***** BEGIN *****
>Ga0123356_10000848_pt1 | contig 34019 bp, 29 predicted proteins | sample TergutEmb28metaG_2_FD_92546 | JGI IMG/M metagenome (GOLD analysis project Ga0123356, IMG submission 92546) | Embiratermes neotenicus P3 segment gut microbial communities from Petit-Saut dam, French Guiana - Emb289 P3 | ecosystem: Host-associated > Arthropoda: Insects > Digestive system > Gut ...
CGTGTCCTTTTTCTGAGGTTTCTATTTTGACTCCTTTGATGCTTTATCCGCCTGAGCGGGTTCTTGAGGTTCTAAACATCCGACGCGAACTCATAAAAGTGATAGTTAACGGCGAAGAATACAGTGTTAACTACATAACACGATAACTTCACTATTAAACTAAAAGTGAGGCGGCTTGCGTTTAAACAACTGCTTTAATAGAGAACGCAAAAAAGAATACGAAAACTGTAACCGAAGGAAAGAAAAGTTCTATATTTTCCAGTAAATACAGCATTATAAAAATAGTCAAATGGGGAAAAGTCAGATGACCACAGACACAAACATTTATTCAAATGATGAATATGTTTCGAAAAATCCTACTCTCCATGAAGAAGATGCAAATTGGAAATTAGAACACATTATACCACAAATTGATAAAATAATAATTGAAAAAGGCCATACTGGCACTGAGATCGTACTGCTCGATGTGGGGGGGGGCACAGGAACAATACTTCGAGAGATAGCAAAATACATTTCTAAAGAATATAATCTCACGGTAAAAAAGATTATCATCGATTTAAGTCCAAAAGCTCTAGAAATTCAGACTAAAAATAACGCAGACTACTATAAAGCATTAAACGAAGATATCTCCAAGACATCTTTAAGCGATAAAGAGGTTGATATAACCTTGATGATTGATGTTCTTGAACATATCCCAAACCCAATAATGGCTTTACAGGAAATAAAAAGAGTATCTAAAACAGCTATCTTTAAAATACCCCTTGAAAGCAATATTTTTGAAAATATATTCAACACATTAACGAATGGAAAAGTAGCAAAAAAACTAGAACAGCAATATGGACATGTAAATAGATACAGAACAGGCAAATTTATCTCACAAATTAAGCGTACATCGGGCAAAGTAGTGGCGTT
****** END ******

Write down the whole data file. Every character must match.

>Ga0123356_10000848_pt1 | contig 34019 bp, 29 predicted proteins | sample TergutEmb28metaG_2_FD_92546 | JGI IMG/M metagenome (GOLD analysis project Ga0123356, IMG submission 92546) | Embiratermes neotenicus P3 segment gut microbial communities from Petit-Saut dam, French Guiana - Emb289 P3 | ecosystem: Host-associated > Arthropoda: Insects > Digestive system > Gut ...
CGTGTCCTTTTTCTGAGGTTTCTATTTTGACTCCTTTGATGCTTTATCCGCCTGAGCGGGTTCTTGAGGTTCTAAACATCCGACGCGAACTCATAAAAGTGATAGTTAACGGCGAAGAATACAGTGTTAACTACATAACACGATAACTTCACTATTAAACTAAAAGTGAGGCGGCTTGCGTTTAAACAACTGCTTTAATAGAGAACGCAAAAAAGAATACGAAAACTGTAACCGAAGGAAAGAAAAGTTCTATATTTTCCAGTAAATACAGCATTATAAAAATAGTCAAATGGGGAAAAGTCAGATGACCACAGACACAAACATTTATTCAAATGATGAATATGTTTCGAAAAATCCTACTCTCCATGAAGAAGATGCAAATTGGAAATTAGAACACATTATACCACAAATTGATAAAATAATAATTGAAAAAGGCCATACTGGCACTGAGATCGTACTGCTCGATGTGGGGGGGGGCACAGGAACAATACTTCGAGAGATAGCAAAATACATTTCTAAAGAATATAATCTCACGGTAAAAAAGATTATCATCGATTTAAGTCCAAAAGCTCTAGAAATTCAGACTAAAAATAACGCAGACTACTATAAAGCATTAAACGAAGATATCTCCAAGACATCTTTAAGCGATAAAGAGGTTGATATAACCTTGATGATTGATGTTCTTGAACATATCCCAAACCCAATAATGGCTTTACAGGAAATAAAAAGAGTATCTAAAACAGCTATCTTTAAAATACCCCTTGAAAGCAATATTTTTGAAAATATATTCAACACATTAACGAATGGAAAAGTAGCAAAAAAACTAGAACAGCAATATGGACATGTAAATAGATACAGAACAGGCAAATTTATCTCACAAATTAAGCGTACATCGGGCAAAGTAGTGGCGTT